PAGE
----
Tagged: W24A21

Week 24 – Activity 21: Policy evaluation

Timing: 2 hours

  • Return to the OU’s policy on the ethical use of student data for learning analytics. Estimate how many words it contains – either by eye, or by copying and pasting the text into your word-processing program and using the Word Count tool. Do the same for the related documents on the same web page: the FAQs and the document on using information to support student learning.
  • Note how long it would take someone to read these documents – either by drawing on your own experience or by using an average reading speed of 300 words per minute to calculate the time required.
  • Now read Slade and Prinsloo (2014). The study that they report on in this paper was designed to inform the development of the OU policy.
  • In your learning journal, note the issues reported in the paper that were raised by students and that you consider to be the most important.

Answer:

Not raised directly by students:

“Central to the general concerns regarding the protecting of privacy and informed consent, is the notion of “privacy self-management” which has its origins in the Fair Information Practice Principles (1973) which covers, amidst other issues, “individuals’ rights to be notified of the collection and use of personal data; the right to prevent personal data from being used for new purposes without consent; the right to correct or amend one’s records, and the responsibilities of the holders of data to prevent its misuse” (Solove, 2013, p.1882).”

“most of these initiatives to inform individuals don’t work because of the fact that “(1) people do not read privacy policies; (2) if people read them, they do not understand them; (3) if people read and understand them, they often lack enough background knowledge to make an informed choice; and (4) if people read them, understand them, and can make an informed choice, their choice might be skewed by various decision-making difficulties” (Solove, 2013, p.1888).”

 

““beyond privacy self-management”, we should perhaps rethink issues such as consent and the unequal power-relationship between the institution and students, the advantages of opting in rather than opting out, addressing privacy’s timing and focus and the codification of privacy norms and developing substantive rules for data collection (Solove, 2013).”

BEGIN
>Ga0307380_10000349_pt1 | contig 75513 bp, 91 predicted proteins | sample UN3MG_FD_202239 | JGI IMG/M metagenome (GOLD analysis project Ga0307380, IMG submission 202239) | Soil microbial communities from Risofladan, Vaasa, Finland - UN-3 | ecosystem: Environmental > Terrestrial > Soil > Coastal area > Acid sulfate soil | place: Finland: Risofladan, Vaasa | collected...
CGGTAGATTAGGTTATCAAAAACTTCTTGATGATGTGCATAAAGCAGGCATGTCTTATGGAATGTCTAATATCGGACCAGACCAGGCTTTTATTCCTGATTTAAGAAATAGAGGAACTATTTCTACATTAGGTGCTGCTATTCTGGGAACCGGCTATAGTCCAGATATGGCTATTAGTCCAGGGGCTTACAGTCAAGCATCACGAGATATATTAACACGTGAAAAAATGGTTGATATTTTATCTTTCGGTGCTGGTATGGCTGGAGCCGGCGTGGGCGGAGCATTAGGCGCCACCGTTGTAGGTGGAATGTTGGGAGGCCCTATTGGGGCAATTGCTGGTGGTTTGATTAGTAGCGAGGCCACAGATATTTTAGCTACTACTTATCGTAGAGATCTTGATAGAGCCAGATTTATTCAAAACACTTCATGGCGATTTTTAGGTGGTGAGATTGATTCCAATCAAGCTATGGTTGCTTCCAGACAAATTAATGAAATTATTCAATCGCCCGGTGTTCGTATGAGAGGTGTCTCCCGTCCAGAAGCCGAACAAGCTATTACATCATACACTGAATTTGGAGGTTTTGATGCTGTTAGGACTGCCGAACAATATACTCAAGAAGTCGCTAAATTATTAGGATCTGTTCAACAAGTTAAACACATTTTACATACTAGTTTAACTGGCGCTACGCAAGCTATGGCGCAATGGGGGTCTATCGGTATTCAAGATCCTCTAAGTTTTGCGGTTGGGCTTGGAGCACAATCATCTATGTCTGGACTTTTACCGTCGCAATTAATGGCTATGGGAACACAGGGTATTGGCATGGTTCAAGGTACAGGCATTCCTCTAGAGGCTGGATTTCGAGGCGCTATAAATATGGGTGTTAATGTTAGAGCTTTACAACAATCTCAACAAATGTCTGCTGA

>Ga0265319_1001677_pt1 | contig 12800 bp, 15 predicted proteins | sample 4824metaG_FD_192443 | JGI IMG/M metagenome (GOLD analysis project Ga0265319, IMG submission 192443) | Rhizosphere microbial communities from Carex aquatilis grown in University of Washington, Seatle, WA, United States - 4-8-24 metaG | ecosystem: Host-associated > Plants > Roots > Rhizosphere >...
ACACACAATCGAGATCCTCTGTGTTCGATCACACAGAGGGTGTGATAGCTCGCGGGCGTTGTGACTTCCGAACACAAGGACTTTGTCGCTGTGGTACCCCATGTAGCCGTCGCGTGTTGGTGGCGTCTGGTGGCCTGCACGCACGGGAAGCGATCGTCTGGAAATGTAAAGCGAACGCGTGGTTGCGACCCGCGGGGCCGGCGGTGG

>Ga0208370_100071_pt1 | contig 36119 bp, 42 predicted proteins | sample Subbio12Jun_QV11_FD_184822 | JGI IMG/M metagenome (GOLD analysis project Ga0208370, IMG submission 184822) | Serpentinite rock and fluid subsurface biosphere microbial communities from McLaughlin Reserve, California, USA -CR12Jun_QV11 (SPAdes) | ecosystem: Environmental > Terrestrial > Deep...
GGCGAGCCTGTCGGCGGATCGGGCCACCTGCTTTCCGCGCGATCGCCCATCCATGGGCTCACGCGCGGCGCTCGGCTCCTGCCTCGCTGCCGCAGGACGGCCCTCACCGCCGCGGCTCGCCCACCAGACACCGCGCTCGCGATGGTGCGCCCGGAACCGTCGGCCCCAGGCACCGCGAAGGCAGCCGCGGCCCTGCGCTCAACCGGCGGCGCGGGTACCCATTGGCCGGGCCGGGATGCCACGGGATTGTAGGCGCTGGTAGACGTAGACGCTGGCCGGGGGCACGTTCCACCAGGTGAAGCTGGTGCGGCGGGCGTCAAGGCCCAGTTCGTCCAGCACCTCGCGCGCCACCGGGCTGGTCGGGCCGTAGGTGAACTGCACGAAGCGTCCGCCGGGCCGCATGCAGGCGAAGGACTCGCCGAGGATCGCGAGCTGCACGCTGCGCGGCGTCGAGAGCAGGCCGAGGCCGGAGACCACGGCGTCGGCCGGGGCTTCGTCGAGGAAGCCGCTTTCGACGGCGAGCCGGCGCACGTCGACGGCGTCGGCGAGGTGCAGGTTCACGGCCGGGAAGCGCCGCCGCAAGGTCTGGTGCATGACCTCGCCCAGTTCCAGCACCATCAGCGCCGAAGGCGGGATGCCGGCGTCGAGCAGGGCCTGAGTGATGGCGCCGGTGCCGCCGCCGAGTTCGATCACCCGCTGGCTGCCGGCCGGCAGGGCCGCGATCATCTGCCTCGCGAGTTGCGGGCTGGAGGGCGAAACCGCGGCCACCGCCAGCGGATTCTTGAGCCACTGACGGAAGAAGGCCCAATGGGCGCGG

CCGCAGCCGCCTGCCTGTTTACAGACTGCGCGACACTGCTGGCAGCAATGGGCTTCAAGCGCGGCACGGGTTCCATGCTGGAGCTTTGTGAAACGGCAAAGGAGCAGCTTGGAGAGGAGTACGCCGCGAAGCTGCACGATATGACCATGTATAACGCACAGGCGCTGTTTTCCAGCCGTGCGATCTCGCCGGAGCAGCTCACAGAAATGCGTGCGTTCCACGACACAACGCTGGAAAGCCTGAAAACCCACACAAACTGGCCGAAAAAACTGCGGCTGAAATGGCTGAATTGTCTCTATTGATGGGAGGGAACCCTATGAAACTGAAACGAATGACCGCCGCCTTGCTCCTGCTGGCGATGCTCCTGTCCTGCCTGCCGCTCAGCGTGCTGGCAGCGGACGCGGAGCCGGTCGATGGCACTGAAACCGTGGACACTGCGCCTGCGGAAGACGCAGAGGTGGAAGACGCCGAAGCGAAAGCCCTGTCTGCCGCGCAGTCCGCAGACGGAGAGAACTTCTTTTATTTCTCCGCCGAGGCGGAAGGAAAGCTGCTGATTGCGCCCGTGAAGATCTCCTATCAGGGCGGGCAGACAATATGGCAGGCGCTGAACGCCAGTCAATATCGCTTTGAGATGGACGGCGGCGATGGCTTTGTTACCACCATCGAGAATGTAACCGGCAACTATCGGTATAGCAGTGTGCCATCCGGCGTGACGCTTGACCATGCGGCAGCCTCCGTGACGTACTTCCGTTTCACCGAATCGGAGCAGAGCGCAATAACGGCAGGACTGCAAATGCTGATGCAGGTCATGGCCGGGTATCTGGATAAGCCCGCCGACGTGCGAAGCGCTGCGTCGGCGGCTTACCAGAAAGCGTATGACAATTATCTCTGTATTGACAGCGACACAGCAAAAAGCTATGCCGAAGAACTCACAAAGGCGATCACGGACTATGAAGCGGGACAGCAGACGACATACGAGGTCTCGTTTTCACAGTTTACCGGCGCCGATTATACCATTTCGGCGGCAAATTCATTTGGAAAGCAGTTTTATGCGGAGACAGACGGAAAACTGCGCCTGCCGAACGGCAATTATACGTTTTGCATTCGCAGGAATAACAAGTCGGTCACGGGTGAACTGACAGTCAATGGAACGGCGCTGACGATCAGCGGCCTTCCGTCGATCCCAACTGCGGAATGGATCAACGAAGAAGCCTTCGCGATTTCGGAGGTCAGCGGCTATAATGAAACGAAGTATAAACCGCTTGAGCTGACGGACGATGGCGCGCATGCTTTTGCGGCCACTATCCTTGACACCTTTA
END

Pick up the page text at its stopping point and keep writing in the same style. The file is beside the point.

General note: The reason for their not being an opt out cause: the university feels that it has a moral responsibility to help students,versus giving students their own agency to make decisions, despite these decisions potentially being against what the data shows. (related to paragraph before conclusion).

From students:

“The general view was that more could be done to make clear what data is being collected, how it is being collected, where it is being collected from, the uses for which it being collected and who will have access.” (296)

“There’s a huge difference IMO between anonymised data to observe/monitor large scale trends and the “snooping” variety of data collection tracking the individual. I’m happy for any of my data to be used in the former; with the latter I would be uncomfortable about the prospect that it would be used to label and categorise students in an unhelpful or intrusive way”.

– stating exactly how information is used, with links to the detail;

– providing a basic summary of the key points on the student’s home page,

– communicating the approach at the point that a student is about to supply any data that is to be used;

– providing a fairly inclusive set of examples of what information is gathered and how it may be used” (296)

“[It is difficult] for the University though to flag issues like this [incorrectly targeted emails] to students without holding data about what we do/how well we do/whether we use the forums/need advice…” (297)

“…data could and perhaps should be used to provide a more personalised and relevant support service, with students suggesting that a learning analytics approach applied in conjunction with support delivered by a personal tutor might ameliorate the risks of labelling students incorrectly” (297)

“Others felt that the involvement of tutors could effectively prejudice the tutor:student relationship by impacting on the tutor’s expectations of that student” (297)

“- It is important to have a clear purpose for data collection and to communicate that purpose effectively ; to explain what data will/won’t be used for, and who can see it (e.g. on each student, in aggregate).

– A set of frequently asked questions developed for staff dealing with declaring personal information around diversity could usefully be replicated for students.

– There should be transparent policies about how long data can be held for and what the process is for handling requests for deletion of data.

– Data should only be shared on a ‘need to know basis’ – particularly where it is personal/sensitive.

– There should be strong and transparent governance in this area with a focus on ethics.

Data handling protocols are important and should be enforced effectively.

– There should be periodic data audits.